By practically any educated estimation, Dave Liebman and Evan Parker are saxophone icons. Each man has advanced the post-Coltrane lexicon on the instrument in deeply personal and divergent directions. Liebman’s preference is jazz-based. Parker retains analogous roots, but his reed explorations have also encompassed European free and electro-acoustic improvisation as well as modern classical forms. Those disparities in no way nullify the amount of common ground shared by the men. This date, prompted at Liebman’s behest and recorded in concert at London’s Vortex, an old stomping grounds of Parker’s, proves their parallel mindsets from the opening salvo onward.
Drummer Tony Bianco serves as the percussive trampoline atop which the two saxophonists freely bounce and cavort, no easy assignment considering the magnitude of saxophone ordinance on hand. He’s also an occasionally frustrating aspect of the trio, giving over to lengthy sections where tumbling snare and tom-tom tattoos set up a lock-step backdrop that seems to rub off on the horns through increased repetition and pockets of stasis. Neither Parker nor Liebman is the sort of improviser to be contained, but in light of Bianco’s choices it’s also hard not to pine for a drummer like Paul Lovens or Paal-Nilssen Love who might’ve brought more versatility and nuance to the kit. In the drummer’s defense, there’s never any question that it’s the saxophonists’ show and he dutifully cedes them the ground required for their respective pyrotechnic displays.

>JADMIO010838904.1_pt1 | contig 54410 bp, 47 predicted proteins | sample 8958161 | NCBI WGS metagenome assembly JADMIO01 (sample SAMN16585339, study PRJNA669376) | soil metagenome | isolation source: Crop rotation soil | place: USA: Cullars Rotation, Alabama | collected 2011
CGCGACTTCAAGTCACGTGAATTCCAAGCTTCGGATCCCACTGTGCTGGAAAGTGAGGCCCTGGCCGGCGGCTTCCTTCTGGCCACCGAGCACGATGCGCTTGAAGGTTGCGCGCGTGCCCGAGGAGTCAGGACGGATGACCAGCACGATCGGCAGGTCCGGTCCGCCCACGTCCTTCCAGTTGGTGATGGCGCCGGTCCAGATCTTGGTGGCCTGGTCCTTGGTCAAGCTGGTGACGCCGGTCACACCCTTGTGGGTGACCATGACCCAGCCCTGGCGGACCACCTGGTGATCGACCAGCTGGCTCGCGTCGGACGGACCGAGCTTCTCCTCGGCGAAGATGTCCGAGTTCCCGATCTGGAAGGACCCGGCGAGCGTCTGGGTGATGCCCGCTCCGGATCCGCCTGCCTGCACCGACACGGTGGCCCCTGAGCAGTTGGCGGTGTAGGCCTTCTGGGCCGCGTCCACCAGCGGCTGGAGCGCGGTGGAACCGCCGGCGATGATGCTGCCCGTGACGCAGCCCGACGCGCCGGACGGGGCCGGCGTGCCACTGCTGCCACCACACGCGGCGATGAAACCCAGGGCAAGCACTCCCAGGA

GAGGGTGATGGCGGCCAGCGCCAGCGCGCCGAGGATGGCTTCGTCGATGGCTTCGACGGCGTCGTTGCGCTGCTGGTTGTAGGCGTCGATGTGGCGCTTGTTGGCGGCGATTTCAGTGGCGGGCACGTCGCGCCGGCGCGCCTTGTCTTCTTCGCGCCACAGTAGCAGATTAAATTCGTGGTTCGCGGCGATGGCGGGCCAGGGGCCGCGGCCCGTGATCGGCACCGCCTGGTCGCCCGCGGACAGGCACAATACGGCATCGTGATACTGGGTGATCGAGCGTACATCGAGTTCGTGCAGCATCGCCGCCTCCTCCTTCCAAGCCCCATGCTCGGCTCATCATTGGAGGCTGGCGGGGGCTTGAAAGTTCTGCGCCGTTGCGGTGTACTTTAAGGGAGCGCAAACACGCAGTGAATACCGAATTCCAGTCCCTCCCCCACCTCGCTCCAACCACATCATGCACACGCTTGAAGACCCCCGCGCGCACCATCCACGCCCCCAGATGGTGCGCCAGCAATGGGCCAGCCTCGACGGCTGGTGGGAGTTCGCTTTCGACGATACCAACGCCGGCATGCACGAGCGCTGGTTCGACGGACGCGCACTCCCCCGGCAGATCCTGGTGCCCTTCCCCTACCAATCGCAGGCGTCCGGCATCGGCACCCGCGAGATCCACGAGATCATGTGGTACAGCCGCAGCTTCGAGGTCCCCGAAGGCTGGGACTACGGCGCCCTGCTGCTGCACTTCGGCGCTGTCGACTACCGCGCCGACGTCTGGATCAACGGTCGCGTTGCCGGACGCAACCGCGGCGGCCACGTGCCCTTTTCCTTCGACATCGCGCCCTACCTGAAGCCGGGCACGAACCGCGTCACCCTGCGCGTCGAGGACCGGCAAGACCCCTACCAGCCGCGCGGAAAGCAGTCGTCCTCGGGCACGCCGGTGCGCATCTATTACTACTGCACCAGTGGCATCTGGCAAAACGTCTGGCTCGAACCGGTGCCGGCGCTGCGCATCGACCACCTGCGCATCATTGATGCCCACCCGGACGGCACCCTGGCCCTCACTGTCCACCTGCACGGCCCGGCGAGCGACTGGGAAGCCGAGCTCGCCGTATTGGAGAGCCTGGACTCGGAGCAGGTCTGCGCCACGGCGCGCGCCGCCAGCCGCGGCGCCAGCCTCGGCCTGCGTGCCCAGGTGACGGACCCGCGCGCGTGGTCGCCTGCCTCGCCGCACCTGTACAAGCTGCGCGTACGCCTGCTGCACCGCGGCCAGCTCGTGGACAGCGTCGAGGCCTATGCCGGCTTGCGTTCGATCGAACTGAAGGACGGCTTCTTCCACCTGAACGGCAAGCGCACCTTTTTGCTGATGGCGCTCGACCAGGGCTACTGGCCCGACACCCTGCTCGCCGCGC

The two sets documented, each broken down into lengthy first parts followed by shorter seconds, explore every possible combination of players with the co-leaders starting out on jousting tenors and moving on to keening sopranos as well independent sections with Bianco. Parker reins in his circular breathing virtuosity on the straight horn, voicing instead on occasion in a more overtly melodic vernacular, particularly in the second set. Liebman switches up too, tapping the late-Coltrane side of his personality and leaving any decorous theme-based jazz-speak backstage. The effect is like two lodestones lining into magnetic synch with each other, the aforementioned common ground getting a thorough tilling in the bargain. While the wish for greater variety and cohesion could certainly be levied, the chance to hear these two giants in tandem easily outweighs any minuses set into play by the evening’s sometimes skewed dynamic.